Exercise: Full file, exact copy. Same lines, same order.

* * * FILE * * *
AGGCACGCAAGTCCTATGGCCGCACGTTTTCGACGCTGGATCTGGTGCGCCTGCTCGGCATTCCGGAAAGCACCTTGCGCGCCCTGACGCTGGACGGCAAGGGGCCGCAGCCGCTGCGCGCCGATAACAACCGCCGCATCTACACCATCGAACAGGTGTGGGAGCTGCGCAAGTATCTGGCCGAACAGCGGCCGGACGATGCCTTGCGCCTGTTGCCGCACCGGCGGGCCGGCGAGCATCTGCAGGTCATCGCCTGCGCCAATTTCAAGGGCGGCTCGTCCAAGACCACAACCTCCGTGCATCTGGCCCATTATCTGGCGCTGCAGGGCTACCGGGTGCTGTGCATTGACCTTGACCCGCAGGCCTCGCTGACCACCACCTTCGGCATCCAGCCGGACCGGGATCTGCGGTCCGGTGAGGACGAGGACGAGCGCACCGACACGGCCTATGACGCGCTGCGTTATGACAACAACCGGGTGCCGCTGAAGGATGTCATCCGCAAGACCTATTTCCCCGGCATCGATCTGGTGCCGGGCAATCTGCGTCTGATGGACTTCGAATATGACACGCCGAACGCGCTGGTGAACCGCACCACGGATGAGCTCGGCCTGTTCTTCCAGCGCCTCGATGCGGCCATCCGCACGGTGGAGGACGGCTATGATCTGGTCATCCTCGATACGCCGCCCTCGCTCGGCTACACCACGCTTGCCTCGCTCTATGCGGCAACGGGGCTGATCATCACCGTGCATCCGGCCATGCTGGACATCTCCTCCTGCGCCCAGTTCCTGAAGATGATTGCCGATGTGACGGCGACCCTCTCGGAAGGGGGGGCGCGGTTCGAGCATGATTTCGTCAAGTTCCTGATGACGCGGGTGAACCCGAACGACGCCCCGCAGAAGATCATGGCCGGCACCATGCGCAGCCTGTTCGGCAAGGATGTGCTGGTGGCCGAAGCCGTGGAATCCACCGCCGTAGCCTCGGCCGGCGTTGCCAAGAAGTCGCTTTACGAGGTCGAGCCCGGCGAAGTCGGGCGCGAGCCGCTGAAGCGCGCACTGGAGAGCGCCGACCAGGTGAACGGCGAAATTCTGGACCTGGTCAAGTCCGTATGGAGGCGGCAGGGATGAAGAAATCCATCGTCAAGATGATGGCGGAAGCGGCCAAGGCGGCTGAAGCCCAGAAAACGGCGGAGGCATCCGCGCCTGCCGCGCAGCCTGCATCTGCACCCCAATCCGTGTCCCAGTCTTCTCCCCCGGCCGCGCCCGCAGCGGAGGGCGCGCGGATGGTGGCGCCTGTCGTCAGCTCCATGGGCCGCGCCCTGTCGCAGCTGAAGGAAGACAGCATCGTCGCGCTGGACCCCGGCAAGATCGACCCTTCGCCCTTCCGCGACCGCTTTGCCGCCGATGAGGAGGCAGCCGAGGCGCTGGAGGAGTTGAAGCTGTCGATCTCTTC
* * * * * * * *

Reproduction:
AGGCACGCAAGTCCTATGGCCGCACGTTTTCGACGCTGGATCTGGTGCGCCTGCTCGGCATTCCGGAAAGCACCTTGCGCGCCCTGACGCTGGACGGCAAGGGGCCGCAGCCGCTGCGCGCCGATAACAACCGCCGCATCTACACCATCGAACAGGTGTGGGAGCTGCGCAAGTATCTGGCCGAACAGCGGCCGGACGATGCCTTGCGCCTGTTGCCGCACCGGCGGGCCGGCGAGCATCTGCAGGTCATCGCCTGCGCCAATTTCAAGGGCGGCTCGTCCAAGACCACAACCTCCGTGCATCTGGCCCATTATCTGGCGCTGCAGGGCTACCGGGTGCTGTGCATTGACCTTGACCCGCAGGCCTCGCTGACCACCACCTTCGGCATCCAGCCGGACCGGGATCTGCGGTCCGGTGAGGACGAGGACGAGCGCACCGACACGGCCTATGACGCGCTGCGTTATGACAACAACCGGGTGCCGCTGAAGGATGTCATCCGCAAGACCTATTTCCCCGGCATCGATCTGGTGCCGGGCAATCTGCGTCTGATGGACTTCGAATATGACACGCCGAACGCGCTGGTGAACCGCACCACGGATGAGCTCGGCCTGTTCTTCCAGCGCCTCGATGCGGCCATCCGCACGGTGGAGGACGGCTATGATCTGGTCATCCTCGATACGCCGCCCTCGCTCGGCTACACCACGCTTGCCTCGCTCTATGCGGCAACGGGGCTGATCATCACCGTGCATCCGGCCATGCTGGACATCTCCTCCTGCGCCCAGTTCCTGAAGATGATTGCCGATGTGACGGCGACCCTCTCGGAAGGGGGGGCGCGGTTCGAGCATGATTTCGTCAAGTTCCTGATGACGCGGGTGAACCCGAACGACGCCCCGCAGAAGATCATGGCCGGCACCATGCGCAGCCTGTTCGGCAAGGATGTGCTGGTGGCCGAAGCCGTGGAATCCACCGCCGTAGCCTCGGCCGGCGTTGCCAAGAAGTCGCTTTACGAGGTCGAGCCCGGCGAAGTCGGGCGCGAGCCGCTGAAGCGCGCACTGGAGAGCGCCGACCAGGTGAACGGCGAAATTCTGGACCTGGTCAAGTCCGTATGGAGGCGGCAGGGATGAAGAAATCCATCGTCAAGATGATGGCGGAAGCGGCCAAGGCGGCTGAAGCCCAGAAAACGGCGGAGGCATCCGCGCCTGCCGCGCAGCCTGCATCTGCACCCCAATCCGTGTCCCAGTCTTCTCCCCCGGCCGCGCCCGCAGCGGAGGGCGCGCGGATGGTGGCGCCTGTCGTCAGCTCCATGGGCCGCGCCCTGTCGCAGCTGAAGGAAGACAGCATCGTCGCGCTGGACCCCGGCAAGATCGACCCTTCGCCCTTCCGCGACCGCTTTGCCGCCGATGAGGAGGCAGCCGAGGCGCTGGAGGAGTTGAAGCTGTCGATCTCTTC